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Samuel Coleridge Quotes
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"A man may devote himself to death and destruction to save a nation; but no nation will devote itself to death and destruction to save mankind."
"A man's as old as he's feeling. A woman as old as she looks."
"A poet ought not to pick nature's pocket. Let him borrow, and so borrow as to repay by the very act of borrowing. Examine nature accurately, but write from recollection, and trust more to the imagination than the memory."
"Advice is like snow - the softer it falls, the longer it dwells upon, and the deeper in sinks into the mind."
"All sympathy not consistent with acknowledged virtue is but disguised selfishness."
"All thoughts, all passions, all delights Whatever stirs this mortal frame All are but ministers of Love And feed His sacred flame."
"An orphan's curse would drag to hell, a spirit from on high; but oh! more horrible than that, is a curse in a dead man's eye!"
"And the Devil did grin, for his darling sin is pride that apes humility."
"And though thou notest from thy safe recess old friends burn dim, like lamps in noisome air love them for what they are; nor love them less, because to thee they are not what they were."
"As I live and am a man, this is an unexaggerated tale - my dreams become the substances of my life."
"As it must not, so genius cannot be lawless; for it is even that constitutes its genius - the power of acting creatively under laws of its own origination."
"Common sense in an uncommon degree is what the world calls wisdom."
"Every reform, however necessary, will by weak minds be carried to an excess, that itself will need reforming."
"Friendship is a sheltering tree."
"General principles... are to the facts as the root and sap of a tree are to its leaves."
"Good and bad men are less than they seem."
"Greatness and goodness are not means, but ends."
"He is the best physician who is the most ingenious inspirer of hope."
"How inimitably graceful children are in general before they learn to dance!"
"How like herrings and onions our vices are in the morning after we have committed them."
"I have seen great intolerance shown in support of tolerance."
"I wish our clever young poets would remember my homely definitions of prose and poetry; that is, prose = words in their best order; - poetry = the best words in the best order."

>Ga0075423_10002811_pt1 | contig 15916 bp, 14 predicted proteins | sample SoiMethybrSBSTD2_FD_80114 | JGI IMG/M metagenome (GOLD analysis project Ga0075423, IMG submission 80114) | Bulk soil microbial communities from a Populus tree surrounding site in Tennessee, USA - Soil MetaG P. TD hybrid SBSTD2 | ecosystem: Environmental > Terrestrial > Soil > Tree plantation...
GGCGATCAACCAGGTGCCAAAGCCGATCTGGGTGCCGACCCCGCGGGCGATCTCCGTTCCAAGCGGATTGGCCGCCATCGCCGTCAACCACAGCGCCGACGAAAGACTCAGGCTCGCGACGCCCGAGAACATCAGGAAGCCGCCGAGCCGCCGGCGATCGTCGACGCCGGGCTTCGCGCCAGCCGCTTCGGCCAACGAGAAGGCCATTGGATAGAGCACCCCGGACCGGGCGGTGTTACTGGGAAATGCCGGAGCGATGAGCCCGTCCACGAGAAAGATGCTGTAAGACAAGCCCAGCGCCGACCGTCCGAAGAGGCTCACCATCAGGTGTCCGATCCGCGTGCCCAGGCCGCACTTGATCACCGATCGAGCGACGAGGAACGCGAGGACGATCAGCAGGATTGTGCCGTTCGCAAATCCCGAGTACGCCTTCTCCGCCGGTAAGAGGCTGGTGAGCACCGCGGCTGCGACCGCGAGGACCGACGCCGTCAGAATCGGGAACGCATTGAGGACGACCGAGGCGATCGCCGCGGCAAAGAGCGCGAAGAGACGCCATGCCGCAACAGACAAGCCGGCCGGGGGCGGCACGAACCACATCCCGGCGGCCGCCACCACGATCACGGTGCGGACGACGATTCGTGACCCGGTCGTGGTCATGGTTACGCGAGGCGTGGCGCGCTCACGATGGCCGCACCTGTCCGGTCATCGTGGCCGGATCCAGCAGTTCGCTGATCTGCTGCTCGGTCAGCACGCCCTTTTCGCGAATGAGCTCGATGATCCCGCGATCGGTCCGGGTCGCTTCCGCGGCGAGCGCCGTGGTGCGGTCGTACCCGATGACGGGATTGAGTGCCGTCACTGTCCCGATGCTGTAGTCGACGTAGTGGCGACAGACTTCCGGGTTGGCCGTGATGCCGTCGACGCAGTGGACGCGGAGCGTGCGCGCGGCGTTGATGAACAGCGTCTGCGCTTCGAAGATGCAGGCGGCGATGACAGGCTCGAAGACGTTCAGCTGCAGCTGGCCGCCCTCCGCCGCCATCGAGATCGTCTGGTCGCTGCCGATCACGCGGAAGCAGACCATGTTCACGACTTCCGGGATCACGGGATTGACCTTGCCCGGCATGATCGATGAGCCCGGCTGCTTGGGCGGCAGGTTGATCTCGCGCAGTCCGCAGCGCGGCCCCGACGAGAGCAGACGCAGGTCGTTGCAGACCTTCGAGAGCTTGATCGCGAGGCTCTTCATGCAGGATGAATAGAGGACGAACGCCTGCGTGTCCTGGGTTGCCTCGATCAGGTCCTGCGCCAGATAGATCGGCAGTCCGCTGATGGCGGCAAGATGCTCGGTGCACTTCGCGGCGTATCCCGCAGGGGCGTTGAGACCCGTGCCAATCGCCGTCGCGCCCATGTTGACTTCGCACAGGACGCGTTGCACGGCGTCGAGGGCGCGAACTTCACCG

"If a man could pass through Paradise in a dream, and have a flower presented to him as a pledge that his soul had really been there, and if he found that flower in his hand when he awake - Aye, what then?"
"In politics, what begins in fear usually ends in failure."
"Its body brevity, and wit its soul."
"My case is a species of madness, only that it is a derangement of the Volition, and not of the intellectual faculties."
"No mind is thoroughly well organized that is deficient in a sense of humor."
"No one does anything from a single motive."
"Nothing is so contagious as enthusiasm."
"O pure of heart! Thou needest not ask of me what this strong music in the soul may be!"
"Oh sleep! It is a gentle thing, Beloved from pole to pole."
"Our own heart, and not other men's opinions form our true honor."
"People of humor are always in some degree people of genius."
"Plagiarists are always suspicious of being stolen from."
"Poor little Foal of an oppressed race! I love the languid patience of thy face."
"Reviewers are usually people who would have been, poets, historians, biographer, if they could. They have tried their talents at one thing or another and have failed; therefore they turn critic."
"So for the mother's sake the child was dear, and dearer was the mother for the child."
"Some men are like musical glasses; to produce their finest tones you must keep them wet."
"Swans sing before they die - 'twere no bad thing should certain persons die before they sing."
"Sympathy constitutes friendship; but in love there is a sort of antipathy, or opposing passion. Each strives to be the other, and both together make up one whole."
"Talent, lying in the understanding, is often inherited; genius, being the action of reason or imagination, rarely or never."
"That willing suspension of disbelief for the moment, which constitutes poetic faith."
"The happiness of life is made up of minute fractions - the little, soon forgotten charities of a kiss or a smile, a kind look or heartfelt compliment."
"The most happy marriage I can picture or imagine to myself would be the union of a deaf man to a blind woman."
"The three great ends which a statesman ought to propose to himself in the government of a nation, are - 1. Security to possessors; 2. Facility to acquirers; and, 3. Hope to all."
"To most men experience is like the stern lights of a ship, which illuminate only the track it has passed."
"To see him act is like reading Shakespeare by flashes of lightning."
"To sentence a man of true genius, to the drudgery of a school is to put a racehorse on a treadmill."
"What is a epigram? A dwarfish whole. Its body brevity, and wit its soul."
"Why are not more gems from our great authors scattered over the country? Great books are not in everybody's reach; and though it is better to know them thoroughly than to know them only here and there, yet it is a good work to give a little to those who have not the time nor means to get more."
"Works of imagination should be written in very plain language; the more purely imaginative they are the more necessary it is to be plain."
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